Wills are the foundational component of most estate plans; if you have started the estate planning process, chances are, you will begin this process by creating a will.
Wills can be a valuable tool for ensuring your assets get distributed according to your wishes following your death. However, there are several pieces of information you should avoid including in your will:
- Funeral instructions — Although you can express your burial or funeral preferences in your will, it is usually better to let your loved one know these desires separately or as part of your advance healthcare directive. In most cases, wills are read after the funeral, so including instructions for this event may not be practical.
- Conditional gifts — Avoid including gifts in your will that are conditional upon the recipient doing something specific. In most cases, the court will not enforce these conditions.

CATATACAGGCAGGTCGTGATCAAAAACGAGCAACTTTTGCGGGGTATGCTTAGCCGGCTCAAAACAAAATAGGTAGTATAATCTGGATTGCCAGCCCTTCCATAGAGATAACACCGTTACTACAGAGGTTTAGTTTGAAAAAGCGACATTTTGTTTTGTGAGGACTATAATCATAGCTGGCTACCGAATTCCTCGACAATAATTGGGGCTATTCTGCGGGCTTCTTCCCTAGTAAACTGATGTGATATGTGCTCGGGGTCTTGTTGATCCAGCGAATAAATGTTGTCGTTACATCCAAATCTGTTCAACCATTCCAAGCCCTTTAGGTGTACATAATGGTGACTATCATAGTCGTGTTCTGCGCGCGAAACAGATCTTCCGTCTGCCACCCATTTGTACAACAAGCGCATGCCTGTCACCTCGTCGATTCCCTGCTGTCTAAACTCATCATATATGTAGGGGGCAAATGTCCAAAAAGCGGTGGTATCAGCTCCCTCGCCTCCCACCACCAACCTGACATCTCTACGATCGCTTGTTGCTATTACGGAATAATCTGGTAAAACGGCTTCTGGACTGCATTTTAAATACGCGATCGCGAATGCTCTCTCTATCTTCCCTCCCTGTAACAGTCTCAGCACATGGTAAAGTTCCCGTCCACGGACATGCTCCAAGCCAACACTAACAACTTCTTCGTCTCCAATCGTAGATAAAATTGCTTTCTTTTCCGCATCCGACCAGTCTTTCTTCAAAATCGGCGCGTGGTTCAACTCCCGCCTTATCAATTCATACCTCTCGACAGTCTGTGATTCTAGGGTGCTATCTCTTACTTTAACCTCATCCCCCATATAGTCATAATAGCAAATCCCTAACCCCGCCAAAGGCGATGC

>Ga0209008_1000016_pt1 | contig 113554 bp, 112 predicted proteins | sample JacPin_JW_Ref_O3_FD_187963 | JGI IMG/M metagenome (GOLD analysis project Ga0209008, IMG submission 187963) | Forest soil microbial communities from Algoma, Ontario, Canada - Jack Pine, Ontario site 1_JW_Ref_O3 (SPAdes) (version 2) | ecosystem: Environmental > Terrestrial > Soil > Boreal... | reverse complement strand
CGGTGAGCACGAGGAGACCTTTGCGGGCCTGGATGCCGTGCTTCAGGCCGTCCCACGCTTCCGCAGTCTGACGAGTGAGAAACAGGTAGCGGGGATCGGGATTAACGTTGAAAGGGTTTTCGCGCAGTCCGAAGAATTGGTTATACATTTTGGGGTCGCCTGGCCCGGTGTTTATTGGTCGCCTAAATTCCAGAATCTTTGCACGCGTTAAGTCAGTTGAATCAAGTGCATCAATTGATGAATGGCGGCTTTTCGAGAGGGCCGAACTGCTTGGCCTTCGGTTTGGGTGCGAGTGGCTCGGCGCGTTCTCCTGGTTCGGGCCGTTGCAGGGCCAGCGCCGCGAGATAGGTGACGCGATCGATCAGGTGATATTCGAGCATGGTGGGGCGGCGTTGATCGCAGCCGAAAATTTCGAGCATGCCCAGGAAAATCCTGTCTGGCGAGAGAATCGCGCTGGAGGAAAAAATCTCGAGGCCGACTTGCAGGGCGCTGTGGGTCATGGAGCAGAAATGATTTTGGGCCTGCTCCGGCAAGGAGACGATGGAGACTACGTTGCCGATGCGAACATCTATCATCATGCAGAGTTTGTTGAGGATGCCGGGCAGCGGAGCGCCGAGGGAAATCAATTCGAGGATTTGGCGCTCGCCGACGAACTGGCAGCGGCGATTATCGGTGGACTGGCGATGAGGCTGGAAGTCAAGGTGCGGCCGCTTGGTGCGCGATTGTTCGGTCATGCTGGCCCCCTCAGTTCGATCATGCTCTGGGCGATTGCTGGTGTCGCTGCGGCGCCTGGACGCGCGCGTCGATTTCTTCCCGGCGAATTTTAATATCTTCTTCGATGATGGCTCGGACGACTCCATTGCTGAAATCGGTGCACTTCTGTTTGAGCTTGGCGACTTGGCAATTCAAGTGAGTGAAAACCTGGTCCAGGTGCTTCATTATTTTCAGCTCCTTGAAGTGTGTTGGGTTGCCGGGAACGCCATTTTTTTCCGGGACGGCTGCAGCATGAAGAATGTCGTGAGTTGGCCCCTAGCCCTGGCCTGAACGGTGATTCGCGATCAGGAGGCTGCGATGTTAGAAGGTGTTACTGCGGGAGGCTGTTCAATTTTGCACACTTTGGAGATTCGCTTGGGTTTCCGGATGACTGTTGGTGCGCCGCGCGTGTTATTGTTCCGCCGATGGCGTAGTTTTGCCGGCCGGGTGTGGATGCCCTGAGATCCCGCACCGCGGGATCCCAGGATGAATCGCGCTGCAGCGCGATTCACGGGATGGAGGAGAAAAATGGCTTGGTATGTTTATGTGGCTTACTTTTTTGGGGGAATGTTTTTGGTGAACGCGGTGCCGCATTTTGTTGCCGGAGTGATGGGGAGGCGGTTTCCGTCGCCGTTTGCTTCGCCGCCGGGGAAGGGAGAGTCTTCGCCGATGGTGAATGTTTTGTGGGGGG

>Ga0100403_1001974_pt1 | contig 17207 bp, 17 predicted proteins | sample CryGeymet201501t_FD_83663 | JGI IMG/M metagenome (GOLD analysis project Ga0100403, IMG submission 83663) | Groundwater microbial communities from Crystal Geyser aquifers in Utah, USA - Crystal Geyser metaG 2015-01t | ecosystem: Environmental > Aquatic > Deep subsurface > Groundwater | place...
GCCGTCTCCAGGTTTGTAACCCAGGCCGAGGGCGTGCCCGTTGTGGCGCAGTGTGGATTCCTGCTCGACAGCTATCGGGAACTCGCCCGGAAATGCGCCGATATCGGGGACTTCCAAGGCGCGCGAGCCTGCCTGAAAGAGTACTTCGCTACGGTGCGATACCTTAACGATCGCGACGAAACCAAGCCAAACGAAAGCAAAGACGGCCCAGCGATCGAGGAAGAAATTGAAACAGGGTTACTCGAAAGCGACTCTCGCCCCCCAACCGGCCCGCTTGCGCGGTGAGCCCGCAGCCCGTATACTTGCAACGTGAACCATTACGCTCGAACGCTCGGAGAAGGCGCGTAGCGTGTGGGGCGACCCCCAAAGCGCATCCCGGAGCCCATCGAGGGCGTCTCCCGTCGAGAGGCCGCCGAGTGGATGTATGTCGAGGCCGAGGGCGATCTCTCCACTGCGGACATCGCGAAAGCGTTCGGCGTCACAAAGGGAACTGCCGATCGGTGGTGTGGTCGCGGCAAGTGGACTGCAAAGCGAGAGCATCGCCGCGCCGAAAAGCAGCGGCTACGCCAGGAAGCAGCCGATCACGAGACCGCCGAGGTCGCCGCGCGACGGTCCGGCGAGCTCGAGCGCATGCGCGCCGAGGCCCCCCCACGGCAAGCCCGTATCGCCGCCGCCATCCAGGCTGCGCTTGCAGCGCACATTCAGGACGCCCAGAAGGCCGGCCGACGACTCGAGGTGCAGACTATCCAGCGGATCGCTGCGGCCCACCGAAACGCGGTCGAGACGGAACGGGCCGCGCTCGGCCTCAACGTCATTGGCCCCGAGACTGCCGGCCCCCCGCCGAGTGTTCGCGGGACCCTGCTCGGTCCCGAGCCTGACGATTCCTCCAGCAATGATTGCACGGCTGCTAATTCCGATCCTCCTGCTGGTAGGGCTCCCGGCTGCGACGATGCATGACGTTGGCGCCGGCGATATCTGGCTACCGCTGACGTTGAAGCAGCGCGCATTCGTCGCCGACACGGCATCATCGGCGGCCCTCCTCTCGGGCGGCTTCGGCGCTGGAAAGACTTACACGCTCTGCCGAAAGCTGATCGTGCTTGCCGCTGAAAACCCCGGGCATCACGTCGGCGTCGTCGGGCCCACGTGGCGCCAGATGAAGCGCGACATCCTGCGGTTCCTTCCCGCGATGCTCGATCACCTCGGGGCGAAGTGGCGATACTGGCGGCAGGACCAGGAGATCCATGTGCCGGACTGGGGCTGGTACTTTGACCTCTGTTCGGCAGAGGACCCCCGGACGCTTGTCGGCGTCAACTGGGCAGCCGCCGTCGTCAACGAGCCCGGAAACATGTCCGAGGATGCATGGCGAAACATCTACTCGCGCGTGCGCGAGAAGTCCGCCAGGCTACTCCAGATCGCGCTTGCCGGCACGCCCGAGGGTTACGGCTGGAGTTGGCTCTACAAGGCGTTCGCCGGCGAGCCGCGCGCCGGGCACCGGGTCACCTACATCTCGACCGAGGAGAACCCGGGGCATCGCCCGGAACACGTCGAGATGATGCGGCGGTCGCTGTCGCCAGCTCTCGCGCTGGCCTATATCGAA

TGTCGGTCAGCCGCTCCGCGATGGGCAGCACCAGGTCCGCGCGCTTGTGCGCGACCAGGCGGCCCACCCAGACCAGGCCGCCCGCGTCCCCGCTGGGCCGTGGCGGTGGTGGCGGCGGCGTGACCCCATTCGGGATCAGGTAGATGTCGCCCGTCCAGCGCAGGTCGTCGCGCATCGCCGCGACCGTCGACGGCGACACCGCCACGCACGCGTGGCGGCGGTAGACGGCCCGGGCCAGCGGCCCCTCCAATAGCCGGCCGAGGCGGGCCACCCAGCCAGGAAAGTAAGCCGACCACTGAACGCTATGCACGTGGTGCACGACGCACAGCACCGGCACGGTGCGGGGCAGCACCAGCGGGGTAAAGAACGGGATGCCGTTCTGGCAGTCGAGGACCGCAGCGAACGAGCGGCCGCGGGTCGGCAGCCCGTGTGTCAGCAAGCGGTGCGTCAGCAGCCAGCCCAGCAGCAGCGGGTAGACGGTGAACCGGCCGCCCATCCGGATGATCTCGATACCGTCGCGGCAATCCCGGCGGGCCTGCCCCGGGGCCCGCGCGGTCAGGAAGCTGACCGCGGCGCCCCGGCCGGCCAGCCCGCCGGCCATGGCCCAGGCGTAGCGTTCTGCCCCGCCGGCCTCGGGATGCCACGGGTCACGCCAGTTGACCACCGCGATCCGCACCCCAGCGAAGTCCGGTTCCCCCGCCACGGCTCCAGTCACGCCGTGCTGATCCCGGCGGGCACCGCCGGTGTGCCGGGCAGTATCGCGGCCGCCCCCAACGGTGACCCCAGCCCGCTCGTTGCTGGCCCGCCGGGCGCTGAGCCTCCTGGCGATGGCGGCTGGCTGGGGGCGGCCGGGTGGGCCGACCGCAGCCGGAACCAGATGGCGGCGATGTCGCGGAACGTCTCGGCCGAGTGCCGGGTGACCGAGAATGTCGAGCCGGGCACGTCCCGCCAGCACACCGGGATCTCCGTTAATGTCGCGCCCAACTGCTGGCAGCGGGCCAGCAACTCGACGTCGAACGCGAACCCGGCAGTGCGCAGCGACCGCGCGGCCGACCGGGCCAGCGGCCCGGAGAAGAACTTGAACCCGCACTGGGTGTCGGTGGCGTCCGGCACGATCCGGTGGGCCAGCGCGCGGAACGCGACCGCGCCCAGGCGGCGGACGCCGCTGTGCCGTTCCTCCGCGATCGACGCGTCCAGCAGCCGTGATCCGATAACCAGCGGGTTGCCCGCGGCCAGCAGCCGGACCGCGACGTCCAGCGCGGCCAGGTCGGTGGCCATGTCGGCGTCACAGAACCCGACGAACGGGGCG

- Assets with a named beneficiary — Your bank accounts, real estate, and retirement accounts likely already have named beneficiaries attached to them. For this reason, you do not need to list them in your will.
- Assets in trusts — Any assets held in a trust are governed by the terms of the trust, not by your will. Because of this, you do not need to create a will to distribute assets held in a trust.
- Distributions to pets — Although you can express wishes for the care of your pets in your will, you cannot leave assets to your pets directly in this document. This is because animals are not considered legally capable of owning any property, despite what pop culture would have us believe.